Page 1 of 3. Version 1.1, ©2011 by Dale Cotton, all rights reserved.
Written from the point of view of an average-sized veteran still image, available light photographer who mainly shoots raw, never shoots video, and does about an equal mix of street, candids, landscapes, and weird blurry stuff.
Note. Written after two weeks of extensive testing and quite a bit of use. Check back for updates.
Fig. 1: S100 front
The best camera is the one you have with you. The trick is to have the best possible camera with you at all times. One solution is to ignore its extreme limitations and make do with one's smart phone. Another is to buy a small camera – anything from a point & shoot compact to an APS-C mirrorless with kit lens – as one's main tool, then keep it with you wherever you go. Yet another is to own a highly capable system camera such as a dSLR, but also own a pocket camera to have with you at all times.
I've tried all of the above at one point or another but have long been stymied re the third option by the lack of a quality pocket camera. A true shirt pocket camera with raw output, tolerable IQ even in low light, usable zoom range, adequate focus and exposure control, image stabilization, plus an acceptable shutter lag (let alone shot-to-shot time) has been a long time coming. Although these things looked to be true of the S100's predecessor, I skipped the S95 due to some nagging sense of wanting to see what the next iteration would deliver. I also considered the Olympus XZ-1, but its larger size, more protruding lens, and apparent lack of sufficient control points caused me to move on. Having owned the LX1, I was not about to opt for the LX5 with its protruding lens requiring a lens cap; and in any case have seen no sign that Panasonic has achieved parity in noise handling.
Fig. 2: S100 top
First impressions. The size of a deck of cards with only a centimeter of lens protrusion, a 3 inch LCD, plus a generous sprinkling of buttons and dials – that covers the essentials of the S100's physical presence... objectively speaking. What it doesn't tell you is that when you first pick up an S100 two things compete for your attention: its tiny-perfect size and the cues it exudes of sheer physical quality, clearly intended for maximum tactile seduction. This latter especially includes its heft, which gives the sense of being a solid block of metal.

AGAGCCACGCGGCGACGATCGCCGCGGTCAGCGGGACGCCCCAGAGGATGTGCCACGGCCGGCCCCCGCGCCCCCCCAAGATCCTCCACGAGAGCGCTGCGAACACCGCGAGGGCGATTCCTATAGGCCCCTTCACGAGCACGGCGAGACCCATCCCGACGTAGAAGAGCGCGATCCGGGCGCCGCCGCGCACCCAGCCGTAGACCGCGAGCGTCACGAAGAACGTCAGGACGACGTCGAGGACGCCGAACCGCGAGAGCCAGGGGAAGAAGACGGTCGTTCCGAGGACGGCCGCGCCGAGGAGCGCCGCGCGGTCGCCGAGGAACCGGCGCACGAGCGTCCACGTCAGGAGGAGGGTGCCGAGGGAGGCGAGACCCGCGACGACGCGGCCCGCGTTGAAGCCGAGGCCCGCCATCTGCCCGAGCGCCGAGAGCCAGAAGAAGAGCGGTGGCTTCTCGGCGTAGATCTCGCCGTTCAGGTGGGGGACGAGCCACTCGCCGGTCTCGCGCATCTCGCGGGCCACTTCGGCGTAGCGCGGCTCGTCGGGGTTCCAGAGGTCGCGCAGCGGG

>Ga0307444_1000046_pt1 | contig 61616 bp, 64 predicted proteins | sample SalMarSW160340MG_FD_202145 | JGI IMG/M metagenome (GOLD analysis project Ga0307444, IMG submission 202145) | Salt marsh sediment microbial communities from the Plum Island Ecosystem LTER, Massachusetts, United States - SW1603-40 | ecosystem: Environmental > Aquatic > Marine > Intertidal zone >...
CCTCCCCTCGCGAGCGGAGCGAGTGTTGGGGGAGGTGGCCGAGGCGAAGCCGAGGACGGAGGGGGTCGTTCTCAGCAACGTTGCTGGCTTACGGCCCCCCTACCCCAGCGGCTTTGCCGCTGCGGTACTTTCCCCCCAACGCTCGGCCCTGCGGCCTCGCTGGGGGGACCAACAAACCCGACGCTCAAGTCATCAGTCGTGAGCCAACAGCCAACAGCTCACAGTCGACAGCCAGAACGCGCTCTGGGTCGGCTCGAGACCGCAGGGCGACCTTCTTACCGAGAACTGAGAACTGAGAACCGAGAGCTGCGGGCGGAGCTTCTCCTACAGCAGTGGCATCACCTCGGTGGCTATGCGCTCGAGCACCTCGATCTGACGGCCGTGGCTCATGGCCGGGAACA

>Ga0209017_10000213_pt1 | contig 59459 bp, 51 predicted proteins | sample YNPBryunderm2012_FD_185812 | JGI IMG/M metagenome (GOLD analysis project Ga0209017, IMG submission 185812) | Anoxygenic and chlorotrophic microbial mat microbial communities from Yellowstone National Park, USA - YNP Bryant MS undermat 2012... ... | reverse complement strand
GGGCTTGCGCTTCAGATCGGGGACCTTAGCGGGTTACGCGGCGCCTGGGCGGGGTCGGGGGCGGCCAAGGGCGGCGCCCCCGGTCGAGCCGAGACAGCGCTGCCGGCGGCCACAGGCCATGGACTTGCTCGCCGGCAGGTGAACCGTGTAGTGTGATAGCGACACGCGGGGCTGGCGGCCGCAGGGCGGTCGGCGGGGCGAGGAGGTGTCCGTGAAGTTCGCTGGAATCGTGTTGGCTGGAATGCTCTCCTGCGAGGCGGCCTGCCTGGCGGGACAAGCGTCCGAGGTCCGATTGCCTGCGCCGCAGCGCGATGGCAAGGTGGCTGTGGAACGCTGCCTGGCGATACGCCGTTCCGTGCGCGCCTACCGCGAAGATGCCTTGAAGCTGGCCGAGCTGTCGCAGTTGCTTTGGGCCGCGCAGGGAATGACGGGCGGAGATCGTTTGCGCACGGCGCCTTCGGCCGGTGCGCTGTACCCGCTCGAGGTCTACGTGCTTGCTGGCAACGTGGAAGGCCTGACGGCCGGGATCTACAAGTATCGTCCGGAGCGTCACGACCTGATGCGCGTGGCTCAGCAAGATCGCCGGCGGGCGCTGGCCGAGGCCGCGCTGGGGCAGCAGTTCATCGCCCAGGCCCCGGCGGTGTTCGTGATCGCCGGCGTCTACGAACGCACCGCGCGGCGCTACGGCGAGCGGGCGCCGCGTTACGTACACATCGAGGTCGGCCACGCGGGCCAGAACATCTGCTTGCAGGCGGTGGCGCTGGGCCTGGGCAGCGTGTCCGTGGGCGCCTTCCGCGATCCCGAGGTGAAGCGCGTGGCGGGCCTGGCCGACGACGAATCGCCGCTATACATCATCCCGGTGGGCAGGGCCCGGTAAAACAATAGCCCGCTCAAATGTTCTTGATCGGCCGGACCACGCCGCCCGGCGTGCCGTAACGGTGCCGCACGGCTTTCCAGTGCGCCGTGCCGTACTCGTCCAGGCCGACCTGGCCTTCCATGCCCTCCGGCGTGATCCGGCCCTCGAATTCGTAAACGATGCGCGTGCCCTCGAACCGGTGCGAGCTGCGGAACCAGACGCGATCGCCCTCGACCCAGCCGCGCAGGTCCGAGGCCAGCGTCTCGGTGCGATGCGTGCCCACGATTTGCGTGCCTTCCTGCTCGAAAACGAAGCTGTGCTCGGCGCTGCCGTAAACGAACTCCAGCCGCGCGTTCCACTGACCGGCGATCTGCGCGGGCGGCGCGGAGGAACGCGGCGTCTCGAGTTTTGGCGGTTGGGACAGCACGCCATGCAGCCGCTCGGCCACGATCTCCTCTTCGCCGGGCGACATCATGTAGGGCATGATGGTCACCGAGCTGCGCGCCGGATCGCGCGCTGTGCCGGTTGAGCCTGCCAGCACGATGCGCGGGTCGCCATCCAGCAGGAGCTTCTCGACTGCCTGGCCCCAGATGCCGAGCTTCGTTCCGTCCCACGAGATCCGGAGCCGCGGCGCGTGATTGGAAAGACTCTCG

Beyond seductiveness, the design mandate was clearly to see how much camera could be squeezed into the shirt pocket form factor established by the Elph/Ixus line. A niggling but common complaint re its predecessors, the S90 and S95, was the lack of a secure grip. The S100 rectifies that by providing a minimal finger ridge on the front face plus a small protruding thumb rest on the back. More importantly, the metal casing is coated with an almost sandpaper-textured matte surface that is a joy to handle. Together, these remedies retain the all-important Elph/Ixus gestalt while solving the grip problem. Anyone who has worked with a camera such as the Panasonic LX series will also feel an inexpressible joy at being freed from the perpetual lenscap hassle.
Screen. Lacking even an attachable viewfinder, everything depends on the LCD. The S100's gloss-finished 3 inch, 460K dot. 3:4 aspect ratio panel is a pleasure to use indoors but suffers from sunlight reflections just as much as its predecessors, even at the max brightness setting. It's also as much a fingerprint magnet as your smartphone screen. As noted by other reviewers the 460K resolution is not really adequate for eyeballing manual focus, but for me at least, the on-screen distance scale goes a long way toward overcoming that. The miniscule sensor inside has such a huge depth of field that focus beyond the first yard/meter or two is rarely an issue, and one can use the distance scale together with a guesstimate for closer distances. I'm also seeing an exceptionally colour-neutral image on-screen in all lightings. The one exception is the blue channel clipping that occasionally results in a cyan instead of blue sky.
Update, 06 Feb: I put an Optex LCD Screen Protector (transparent stick-on film) on the LCD of my S100 to protect against scratches. Not only does it make fingerprints virtually unnoticeable, it is also a game-changer when using the camera in bright sunlight. Turn screen brightness to max and the image on the LCD is quite usable. The Optex film is slightly textured to eliminate maybe 90% of the mirror-like reflections which render the uncovered glass of the LCD unreadable.
Controls. The buttons and dials are the same size as those on my dSLR. The on/off, ring function, and display buttons are (purposely) so recessed as to be hard to find by feel alone. But the mode dial is tight enough and positive enough not to accidentally move when in case or pocket. The lens ring and control ring have just the right action and click-stop positiveness.